Packaging remains the biggest bottleneck in MEMS, accounting for 80 percent of the cost, according to Amir Mirza, director of advanced technology of NovaSensor. Unlike semiconductors, MEMS have no well-established committees that ensure exactly what a package will look like, he said. Standard MEMS packages don't exist, because there are no large oversight bodies.

"Packaging has been a big problem for a lot of companies and it has kept some players out," Mirza said. That could change if volumes get high enough in certain applications, he added. Until then, he expects packaging to remain customized.

Sulouff of Analog Devices does not expect to see standardized MEMS packaging any time soon. "There have been people meeting for a long time trying to standardize, and the best they can do is find some basic voltage or nominal parameters," he said.

Customized packaging comes with the territory, in Sulouff's opinion. The nature of MEMS tends to be sensors, and there is no standard sensor, he said. Applying' an enabling technology like MEMS to make sensors allows the use of semiconductor tools and the creation of controls to get good performance, he said. But sensors by their nature have different sizes and connections. The best Analog Devices has been able to do is put a package around an element that is very small, and then put the packaged part into the next assembly, he said. "You make a few variations of a simple package for the basic element, and do all of the fitting into the system by this module," he said.

In general, people tend to underestimate the difficulty of packaging, according to' Monovoukas of Corning IntelliSense. "We've seen a lack of consideration for packaging up front," he said.

Some industry groups are starting to recognize standardization as a'n issue, and are focusing on fabrication. The MEMS Industry Group, a trade association based in Pittsburgh, identified standardization as a key challenge in its 2001 annual report. The group plans to issue a report on foundries and fabrication next year, according to special projects director Karen Lightman.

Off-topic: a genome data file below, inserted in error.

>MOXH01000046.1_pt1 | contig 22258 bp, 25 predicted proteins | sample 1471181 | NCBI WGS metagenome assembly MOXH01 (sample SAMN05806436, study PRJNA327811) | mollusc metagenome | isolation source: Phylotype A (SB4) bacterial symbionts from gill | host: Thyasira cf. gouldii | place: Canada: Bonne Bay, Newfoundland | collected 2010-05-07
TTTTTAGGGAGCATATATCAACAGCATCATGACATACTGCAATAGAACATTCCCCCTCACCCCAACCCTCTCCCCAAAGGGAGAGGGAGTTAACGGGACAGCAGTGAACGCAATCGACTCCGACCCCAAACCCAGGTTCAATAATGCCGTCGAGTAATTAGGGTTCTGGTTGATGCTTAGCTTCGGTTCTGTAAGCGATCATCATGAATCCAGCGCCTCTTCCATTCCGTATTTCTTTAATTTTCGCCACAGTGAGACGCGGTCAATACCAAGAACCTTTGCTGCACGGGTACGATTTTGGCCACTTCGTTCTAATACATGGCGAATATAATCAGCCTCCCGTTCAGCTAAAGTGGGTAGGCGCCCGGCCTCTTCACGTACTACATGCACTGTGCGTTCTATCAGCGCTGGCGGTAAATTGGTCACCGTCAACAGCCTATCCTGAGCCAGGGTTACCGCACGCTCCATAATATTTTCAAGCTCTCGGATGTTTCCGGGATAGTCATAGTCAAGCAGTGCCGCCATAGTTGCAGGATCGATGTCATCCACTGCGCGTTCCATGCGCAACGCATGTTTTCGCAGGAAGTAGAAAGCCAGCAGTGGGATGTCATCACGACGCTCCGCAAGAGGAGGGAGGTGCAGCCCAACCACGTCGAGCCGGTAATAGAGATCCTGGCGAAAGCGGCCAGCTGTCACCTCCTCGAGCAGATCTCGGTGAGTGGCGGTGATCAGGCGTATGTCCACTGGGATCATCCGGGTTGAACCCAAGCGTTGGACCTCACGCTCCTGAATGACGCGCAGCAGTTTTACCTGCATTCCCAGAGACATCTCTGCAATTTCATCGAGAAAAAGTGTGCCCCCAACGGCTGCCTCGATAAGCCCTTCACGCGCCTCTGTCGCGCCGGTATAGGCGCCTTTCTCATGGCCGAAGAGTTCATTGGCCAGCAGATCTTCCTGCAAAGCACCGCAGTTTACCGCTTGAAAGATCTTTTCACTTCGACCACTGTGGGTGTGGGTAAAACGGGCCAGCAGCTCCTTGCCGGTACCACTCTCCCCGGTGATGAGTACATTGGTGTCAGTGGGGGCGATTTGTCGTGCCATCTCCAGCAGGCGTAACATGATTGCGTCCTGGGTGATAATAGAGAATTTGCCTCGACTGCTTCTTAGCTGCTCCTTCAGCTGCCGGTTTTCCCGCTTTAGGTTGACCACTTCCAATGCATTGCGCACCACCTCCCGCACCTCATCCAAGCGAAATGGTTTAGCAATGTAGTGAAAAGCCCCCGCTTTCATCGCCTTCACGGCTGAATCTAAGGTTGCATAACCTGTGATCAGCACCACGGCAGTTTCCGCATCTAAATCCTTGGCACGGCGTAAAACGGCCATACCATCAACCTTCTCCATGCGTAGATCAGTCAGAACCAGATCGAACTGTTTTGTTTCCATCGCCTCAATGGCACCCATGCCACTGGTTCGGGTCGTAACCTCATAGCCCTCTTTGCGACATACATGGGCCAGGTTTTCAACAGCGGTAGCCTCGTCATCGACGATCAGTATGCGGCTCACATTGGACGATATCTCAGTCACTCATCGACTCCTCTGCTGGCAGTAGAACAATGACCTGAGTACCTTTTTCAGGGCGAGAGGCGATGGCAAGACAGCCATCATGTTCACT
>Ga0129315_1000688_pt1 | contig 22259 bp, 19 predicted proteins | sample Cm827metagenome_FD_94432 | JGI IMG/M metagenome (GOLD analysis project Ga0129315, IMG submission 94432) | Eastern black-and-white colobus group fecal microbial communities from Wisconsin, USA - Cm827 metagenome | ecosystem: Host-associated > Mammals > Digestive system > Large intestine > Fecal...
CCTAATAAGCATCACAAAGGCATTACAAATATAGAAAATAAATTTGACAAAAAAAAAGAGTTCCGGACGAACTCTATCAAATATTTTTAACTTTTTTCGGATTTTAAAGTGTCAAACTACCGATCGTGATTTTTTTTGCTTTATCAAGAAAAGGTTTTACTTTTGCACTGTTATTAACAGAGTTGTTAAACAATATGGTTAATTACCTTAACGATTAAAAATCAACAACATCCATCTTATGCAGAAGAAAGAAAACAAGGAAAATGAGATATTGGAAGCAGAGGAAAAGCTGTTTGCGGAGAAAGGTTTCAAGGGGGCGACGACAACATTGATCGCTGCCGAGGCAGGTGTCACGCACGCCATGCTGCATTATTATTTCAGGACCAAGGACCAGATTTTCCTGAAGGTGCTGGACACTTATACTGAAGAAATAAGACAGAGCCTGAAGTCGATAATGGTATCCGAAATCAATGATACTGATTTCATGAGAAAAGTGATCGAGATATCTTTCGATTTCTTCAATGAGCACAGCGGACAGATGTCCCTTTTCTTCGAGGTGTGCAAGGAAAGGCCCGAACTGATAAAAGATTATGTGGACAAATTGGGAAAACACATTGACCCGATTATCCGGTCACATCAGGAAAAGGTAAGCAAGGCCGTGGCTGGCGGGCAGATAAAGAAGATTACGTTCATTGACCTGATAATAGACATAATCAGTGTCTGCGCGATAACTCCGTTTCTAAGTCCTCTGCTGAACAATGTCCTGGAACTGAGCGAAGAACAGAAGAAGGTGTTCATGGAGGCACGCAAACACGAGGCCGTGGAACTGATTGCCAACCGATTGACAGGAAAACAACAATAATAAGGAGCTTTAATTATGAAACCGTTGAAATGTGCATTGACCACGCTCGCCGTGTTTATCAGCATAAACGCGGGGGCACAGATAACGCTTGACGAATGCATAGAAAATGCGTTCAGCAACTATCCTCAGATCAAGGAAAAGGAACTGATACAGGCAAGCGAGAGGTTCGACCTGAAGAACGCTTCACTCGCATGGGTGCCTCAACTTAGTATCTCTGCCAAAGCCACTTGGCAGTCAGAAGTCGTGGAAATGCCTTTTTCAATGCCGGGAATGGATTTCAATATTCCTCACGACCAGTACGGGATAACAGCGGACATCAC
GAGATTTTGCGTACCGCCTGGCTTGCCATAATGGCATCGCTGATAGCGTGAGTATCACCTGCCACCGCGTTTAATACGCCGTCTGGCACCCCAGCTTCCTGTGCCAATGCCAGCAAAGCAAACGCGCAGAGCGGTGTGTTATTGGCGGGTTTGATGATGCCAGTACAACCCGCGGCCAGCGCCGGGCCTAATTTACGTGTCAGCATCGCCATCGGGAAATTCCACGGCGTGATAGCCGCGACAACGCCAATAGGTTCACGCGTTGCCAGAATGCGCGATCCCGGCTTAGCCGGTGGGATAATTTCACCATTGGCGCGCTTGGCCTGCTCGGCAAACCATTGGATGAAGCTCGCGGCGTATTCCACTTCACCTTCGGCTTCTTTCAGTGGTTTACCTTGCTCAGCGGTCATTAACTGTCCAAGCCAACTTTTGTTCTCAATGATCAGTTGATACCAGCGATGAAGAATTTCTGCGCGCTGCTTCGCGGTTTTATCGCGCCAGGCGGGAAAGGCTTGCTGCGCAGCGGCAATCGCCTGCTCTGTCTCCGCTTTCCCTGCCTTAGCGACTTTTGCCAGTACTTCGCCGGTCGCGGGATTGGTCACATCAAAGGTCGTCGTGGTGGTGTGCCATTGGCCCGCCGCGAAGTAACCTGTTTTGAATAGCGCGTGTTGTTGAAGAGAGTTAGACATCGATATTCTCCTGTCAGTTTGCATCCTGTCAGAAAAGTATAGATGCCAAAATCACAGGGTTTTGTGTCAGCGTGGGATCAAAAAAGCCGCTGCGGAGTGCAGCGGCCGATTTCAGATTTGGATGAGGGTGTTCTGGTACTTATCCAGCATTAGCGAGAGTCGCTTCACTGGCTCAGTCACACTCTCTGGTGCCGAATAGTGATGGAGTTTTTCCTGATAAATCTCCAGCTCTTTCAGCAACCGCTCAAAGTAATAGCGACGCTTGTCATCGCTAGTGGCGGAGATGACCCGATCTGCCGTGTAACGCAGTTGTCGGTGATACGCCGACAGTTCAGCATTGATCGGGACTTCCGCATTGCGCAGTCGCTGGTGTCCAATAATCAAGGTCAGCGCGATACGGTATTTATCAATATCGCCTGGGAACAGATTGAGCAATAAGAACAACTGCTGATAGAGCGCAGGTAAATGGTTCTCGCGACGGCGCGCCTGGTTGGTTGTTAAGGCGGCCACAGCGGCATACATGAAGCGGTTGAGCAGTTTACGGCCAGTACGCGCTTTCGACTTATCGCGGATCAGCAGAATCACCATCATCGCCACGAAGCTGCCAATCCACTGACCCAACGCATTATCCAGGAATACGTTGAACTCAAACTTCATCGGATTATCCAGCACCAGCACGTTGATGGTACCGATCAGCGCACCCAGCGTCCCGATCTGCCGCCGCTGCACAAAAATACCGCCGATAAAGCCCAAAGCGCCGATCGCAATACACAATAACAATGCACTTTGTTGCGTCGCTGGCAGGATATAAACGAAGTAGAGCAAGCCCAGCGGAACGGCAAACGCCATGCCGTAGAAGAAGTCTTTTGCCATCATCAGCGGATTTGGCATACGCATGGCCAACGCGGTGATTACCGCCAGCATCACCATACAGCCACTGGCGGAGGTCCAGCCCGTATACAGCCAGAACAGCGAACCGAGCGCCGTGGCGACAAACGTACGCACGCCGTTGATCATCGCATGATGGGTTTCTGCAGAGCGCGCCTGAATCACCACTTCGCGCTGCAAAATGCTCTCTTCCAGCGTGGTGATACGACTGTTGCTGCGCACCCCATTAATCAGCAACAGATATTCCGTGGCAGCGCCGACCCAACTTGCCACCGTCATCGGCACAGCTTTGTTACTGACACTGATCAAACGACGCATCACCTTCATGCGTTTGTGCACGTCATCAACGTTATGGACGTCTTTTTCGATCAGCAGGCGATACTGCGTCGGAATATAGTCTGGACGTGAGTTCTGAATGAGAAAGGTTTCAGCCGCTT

Groups that have addressed the issue of MEMS fabrication standards also include the Semiconductor Equipment and Materials International, a computer-oriented trade association based in San Jose, Calif. Standards will be one of the issues under discussion at the 2002 Commercialization of Microsystems Conference (www., co-chaired by Joe Giachino at the University of Michigan and sponsored by the Michigan Econonuc Development Corp. this September in Ypsilanti, Mich.

Giachino acknowledges that, given the lack of universal established processes, MEMS fabrication standardization will never approach that of the semiconductor industry. But people are pushing for standards, which can make it easier to transfer MEMS between foundries.

Put to the Test

Although the last few years have seen the appearance of some testing companies, such as ETEC Inc. in West Peabody, Mass., most MEMS manufacturers must develop their own methods to test their parts for performance and durability, according to Mirza.

Analog Devices, for instance, has developed its tests inhouse. Reliability is an uncharted area when a company starts up a new process or tries out new designs, Sulouff said. Although a lot of people know about semiconductor reliability, few know about micromachine or sensor reliability because it is very specific, he said.

Sulouff said that the only way to gain confidence that micro devices work is to put them through their paces, by changing temperature quickly, applying high voltages, or going to other extremes. The company does an analysis to determine why a part failed and what could go wrong, trying to make the process more robust.

Overall, the troubles in the MEMS landscape can be attributed to growing pains, many say. They expect that, as the infrastructure matures, the technology is likely to grow friendlier to more players. Right now, as Giachino put it, MEMS is entering its "teenage years."